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BABY BOOMERS: OLDER SIBLINGS OF THE WORLD

When Big Brother Is A Good Thing.

via parade.com

via parade.com

In a large sense baby boomers have become the big brother of the world.

Boomers young (50) and old (68) have caught plenty of heat over the years, but their influence is everywhere.

Save the earth?

Peace?

Equality?

Women’s rights?

Gay rights?

In such a huge demographic, baby boomers learned about people with different attitudes.

Instead of withdrawing into shells of protection, boomers created a big old umbrella, big enough to keep everyone dry.

Older boomer brothers were good role models as long as you skip the harsh parts.

Get a little bit older and the small stuff gets even smaller.

Do I hope my kids follow each others’ lead?

I do. Why?

A recent study suggests older siblings may have a greater influence on younger siblings than thought.

Probably written by an older sibling, but still can’t disagree.

The proof is in plain view and close-up.

My older brother was a first baseman in baseball and a lineman in football.

I was a first baseman and lineman.

He went to college after the high school counselor suggested he find a mill job right after graduation.

He stayed in school, played football all four years, and left with a master’s degree.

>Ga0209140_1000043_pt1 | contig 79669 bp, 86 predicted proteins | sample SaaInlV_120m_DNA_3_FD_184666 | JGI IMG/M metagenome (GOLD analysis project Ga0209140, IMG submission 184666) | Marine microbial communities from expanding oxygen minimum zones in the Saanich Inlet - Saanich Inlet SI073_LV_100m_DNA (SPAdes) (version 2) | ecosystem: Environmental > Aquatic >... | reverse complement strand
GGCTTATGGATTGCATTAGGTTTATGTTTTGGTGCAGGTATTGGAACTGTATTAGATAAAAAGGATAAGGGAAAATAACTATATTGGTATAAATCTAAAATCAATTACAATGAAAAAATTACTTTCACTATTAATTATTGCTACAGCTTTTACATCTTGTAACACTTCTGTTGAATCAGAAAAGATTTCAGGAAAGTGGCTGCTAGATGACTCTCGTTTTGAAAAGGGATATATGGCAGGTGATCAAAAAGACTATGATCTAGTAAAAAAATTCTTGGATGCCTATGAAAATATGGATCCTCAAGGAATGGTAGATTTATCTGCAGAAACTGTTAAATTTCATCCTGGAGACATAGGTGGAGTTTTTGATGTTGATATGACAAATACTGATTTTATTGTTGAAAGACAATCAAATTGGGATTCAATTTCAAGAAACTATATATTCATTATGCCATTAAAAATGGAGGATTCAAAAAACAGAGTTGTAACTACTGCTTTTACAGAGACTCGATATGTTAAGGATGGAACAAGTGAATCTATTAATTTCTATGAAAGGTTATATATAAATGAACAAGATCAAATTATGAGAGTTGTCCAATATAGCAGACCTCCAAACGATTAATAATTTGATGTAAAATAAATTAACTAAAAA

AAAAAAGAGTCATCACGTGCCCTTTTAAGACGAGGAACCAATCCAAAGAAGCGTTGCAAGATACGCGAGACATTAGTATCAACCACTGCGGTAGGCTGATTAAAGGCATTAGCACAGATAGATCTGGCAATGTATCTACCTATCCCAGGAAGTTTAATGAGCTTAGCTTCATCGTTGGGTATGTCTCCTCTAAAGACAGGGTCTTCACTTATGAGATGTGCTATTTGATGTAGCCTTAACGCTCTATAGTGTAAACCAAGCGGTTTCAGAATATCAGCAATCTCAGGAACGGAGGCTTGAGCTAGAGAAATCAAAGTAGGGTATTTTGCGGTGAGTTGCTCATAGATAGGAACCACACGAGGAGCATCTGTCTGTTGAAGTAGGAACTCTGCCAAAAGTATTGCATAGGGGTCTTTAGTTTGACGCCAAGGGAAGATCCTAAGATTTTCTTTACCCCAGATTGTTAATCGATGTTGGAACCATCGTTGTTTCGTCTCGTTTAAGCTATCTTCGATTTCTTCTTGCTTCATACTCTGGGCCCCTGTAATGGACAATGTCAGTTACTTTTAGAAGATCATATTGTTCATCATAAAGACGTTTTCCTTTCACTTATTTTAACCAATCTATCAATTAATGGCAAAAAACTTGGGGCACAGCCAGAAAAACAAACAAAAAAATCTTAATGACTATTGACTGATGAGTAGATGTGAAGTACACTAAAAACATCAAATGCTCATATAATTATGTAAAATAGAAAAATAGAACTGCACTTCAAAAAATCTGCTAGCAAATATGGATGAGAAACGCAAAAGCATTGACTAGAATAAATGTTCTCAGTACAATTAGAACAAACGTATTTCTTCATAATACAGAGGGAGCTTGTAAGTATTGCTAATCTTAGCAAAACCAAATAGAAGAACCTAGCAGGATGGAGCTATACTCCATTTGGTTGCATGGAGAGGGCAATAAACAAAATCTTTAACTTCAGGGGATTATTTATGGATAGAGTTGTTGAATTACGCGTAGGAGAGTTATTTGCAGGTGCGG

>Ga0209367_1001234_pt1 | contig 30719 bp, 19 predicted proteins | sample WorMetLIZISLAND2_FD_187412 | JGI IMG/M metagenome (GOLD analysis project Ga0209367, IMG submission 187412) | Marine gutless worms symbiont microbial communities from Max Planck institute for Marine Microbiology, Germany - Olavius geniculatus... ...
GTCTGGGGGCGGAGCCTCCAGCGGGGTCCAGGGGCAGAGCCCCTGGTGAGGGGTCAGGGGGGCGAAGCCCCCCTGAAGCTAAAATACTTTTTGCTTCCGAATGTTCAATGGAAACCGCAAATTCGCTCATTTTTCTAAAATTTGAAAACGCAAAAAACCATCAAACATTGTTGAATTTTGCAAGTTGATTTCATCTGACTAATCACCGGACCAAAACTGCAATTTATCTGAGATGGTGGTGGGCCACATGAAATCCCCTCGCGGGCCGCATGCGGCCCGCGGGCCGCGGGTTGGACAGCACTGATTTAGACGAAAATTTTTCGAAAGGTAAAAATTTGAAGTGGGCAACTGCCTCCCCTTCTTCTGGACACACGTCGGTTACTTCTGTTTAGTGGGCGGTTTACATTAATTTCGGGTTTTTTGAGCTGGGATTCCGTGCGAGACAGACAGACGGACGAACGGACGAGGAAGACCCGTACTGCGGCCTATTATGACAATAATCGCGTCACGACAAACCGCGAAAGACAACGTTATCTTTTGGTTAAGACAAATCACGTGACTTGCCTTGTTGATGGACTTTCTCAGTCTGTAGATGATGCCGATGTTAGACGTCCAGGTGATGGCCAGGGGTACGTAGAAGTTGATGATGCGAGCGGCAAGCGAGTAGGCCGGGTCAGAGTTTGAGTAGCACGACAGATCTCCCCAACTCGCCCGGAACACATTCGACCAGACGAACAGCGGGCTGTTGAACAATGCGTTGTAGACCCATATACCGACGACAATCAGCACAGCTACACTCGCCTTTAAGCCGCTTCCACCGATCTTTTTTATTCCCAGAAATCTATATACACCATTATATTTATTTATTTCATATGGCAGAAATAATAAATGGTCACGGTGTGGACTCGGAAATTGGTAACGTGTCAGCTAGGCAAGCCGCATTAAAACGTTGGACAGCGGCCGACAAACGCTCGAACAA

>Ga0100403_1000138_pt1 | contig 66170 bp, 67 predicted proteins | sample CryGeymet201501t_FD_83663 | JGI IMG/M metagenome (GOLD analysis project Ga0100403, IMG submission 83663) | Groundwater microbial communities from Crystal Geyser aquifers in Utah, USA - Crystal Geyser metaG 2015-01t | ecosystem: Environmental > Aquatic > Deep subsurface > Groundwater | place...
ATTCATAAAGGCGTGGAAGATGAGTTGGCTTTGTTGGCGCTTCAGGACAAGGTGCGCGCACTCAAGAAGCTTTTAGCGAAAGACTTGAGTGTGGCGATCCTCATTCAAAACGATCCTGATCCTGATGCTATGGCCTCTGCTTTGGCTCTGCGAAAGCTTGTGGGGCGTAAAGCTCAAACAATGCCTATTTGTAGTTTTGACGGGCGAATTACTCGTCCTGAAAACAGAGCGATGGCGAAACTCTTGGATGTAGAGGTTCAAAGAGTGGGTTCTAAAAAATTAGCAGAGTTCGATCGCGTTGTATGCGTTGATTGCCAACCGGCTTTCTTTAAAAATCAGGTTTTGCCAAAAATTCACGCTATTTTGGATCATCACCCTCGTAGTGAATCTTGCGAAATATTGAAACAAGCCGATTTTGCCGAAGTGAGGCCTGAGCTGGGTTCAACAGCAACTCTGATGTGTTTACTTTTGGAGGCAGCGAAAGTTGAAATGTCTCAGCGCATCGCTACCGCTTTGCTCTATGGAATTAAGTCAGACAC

I graduated from college after an Army hitch. It was like a master’s.

His footsteps guided my path and still do.

It got better with my younger brother.

I started wrestling, the first in the family to hit the mats.

Little brother took up the sport then coached wrestling until he was inducted into the National Wrestling Hall of Fame. And then some.

My younger sister has two sons who started wrestling this year. Their big sister is nationally ranked high school rower.

Is her’s a bigger influence than her Mom and Dad? More than my Mom and Dad?

My Dad was the first in his family to graduate from college. This was after five years in the Marine Corps, a tour of duty in Korea, and marrying Momma. The degrees of difficulty at each stage is up for discussion.

His dad told him the only reason anyone goes to school past eighth grade is because they’re afraid of work.

My Mom was super smart, graduating from high school at sixteen, in college the next year, then dropping out to get married.

I can’t blame Mom for my five tries at dropping out of college. I was just a bad dropout.

I can’t blame my Dad for joining the Army. He was disappointed I didn’t go with the Marines, but glad I avoided the Navy.

My older brother has two great kids. I urged my kids to keep up with them in sports and school.

My younger brother has three great kids, my sister has four.

Both my kids finished college, which I credit to my old man. He has a good story so I pounded it in every chance.

Sports and education play a huge role growing up, one usually bigger than the other. Balance holds them together.

Keeping family stories alive is good for the future, but right now the older kids in the family lay the track.

Attention young parents: if you have a message, send it through the right channels.

 

 

 

 

About David Gillaspie
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